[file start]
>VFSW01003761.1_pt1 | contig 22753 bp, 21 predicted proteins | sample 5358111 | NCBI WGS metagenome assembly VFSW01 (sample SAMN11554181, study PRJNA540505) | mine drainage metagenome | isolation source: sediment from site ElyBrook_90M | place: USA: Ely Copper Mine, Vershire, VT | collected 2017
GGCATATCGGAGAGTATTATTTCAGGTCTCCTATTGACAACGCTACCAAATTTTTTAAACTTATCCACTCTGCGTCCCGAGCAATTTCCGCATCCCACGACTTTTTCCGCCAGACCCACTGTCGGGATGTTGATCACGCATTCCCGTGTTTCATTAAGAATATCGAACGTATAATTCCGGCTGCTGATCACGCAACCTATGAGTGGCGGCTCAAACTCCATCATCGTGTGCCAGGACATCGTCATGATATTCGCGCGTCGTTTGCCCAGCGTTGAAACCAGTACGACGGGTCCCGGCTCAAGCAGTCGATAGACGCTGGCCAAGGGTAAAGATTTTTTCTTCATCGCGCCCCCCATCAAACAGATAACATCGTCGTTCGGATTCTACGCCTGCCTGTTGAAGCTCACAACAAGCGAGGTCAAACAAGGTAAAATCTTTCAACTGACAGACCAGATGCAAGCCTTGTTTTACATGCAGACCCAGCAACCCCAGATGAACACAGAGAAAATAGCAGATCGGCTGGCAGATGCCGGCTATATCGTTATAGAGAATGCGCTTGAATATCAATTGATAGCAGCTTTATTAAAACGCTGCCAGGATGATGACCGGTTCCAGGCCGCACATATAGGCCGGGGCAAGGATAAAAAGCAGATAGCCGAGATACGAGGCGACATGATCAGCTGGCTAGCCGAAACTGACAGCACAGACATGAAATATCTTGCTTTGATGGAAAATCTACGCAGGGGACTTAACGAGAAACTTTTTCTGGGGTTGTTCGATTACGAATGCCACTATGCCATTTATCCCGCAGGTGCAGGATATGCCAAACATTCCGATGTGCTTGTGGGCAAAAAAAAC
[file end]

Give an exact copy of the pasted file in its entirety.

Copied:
>VFSW01003761.1_pt1 | contig 22753 bp, 21 predicted proteins | sample 5358111 | NCBI WGS metagenome assembly VFSW01 (sample SAMN11554181, study PRJNA540505) | mine drainage metagenome | isolation source: sediment from site ElyBrook_90M | place: USA: Ely Copper Mine, Vershire, VT | collected 2017
GGCATATCGGAGAGTATTATTTCAGGTCTCCTATTGACAACGCTACCAAATTTTTTAAACTTATCCACTCTGCGTCCCGAGCAATTTCCGCATCCCACGACTTTTTCCGCCAGACCCACTGTCGGGATGTTGATCACGCATTCCCGTGTTTCATTAAGAATATCGAACGTATAATTCCGGCTGCTGATCACGCAACCTATGAGTGGCGGCTCAAACTCCATCATCGTGTGCCAGGACATCGTCATGATATTCGCGCGTCGTTTGCCCAGCGTTGAAACCAGTACGACGGGTCCCGGCTCAAGCAGTCGATAGACGCTGGCCAAGGGTAAAGATTTTTTCTTCATCGCGCCCCCCATCAAACAGATAACATCGTCGTTCGGATTCTACGCCTGCCTGTTGAAGCTCACAACAAGCGAGGTCAAACAAGGTAAAATCTTTCAACTGACAGACCAGATGCAAGCCTTGTTTTACATGCAGACCCAGCAACCCCAGATGAACACAGAGAAAATAGCAGATCGGCTGGCAGATGCCGGCTATATCGTTATAGAGAATGCGCTTGAATATCAATTGATAGCAGCTTTATTAAAACGCTGCCAGGATGATGACCGGTTCCAGGCCGCACATATAGGCCGGGGCAAGGATAAAAAGCAGATAGCCGAGATACGAGGCGACATGATCAGCTGGCTAGCCGAAACTGACAGCACAGACATGAAATATCTTGCTTTGATGGAAAATCTACGCAGGGGACTTAACGAGAAACTTTTTCTGGGGTTGTTCGATTACGAATGCCACTATGCCATTTATCCCGCAGGTGCAGGATATGCCAAACATTCCGATGTGCTTGTGGGCAAAAAAAAC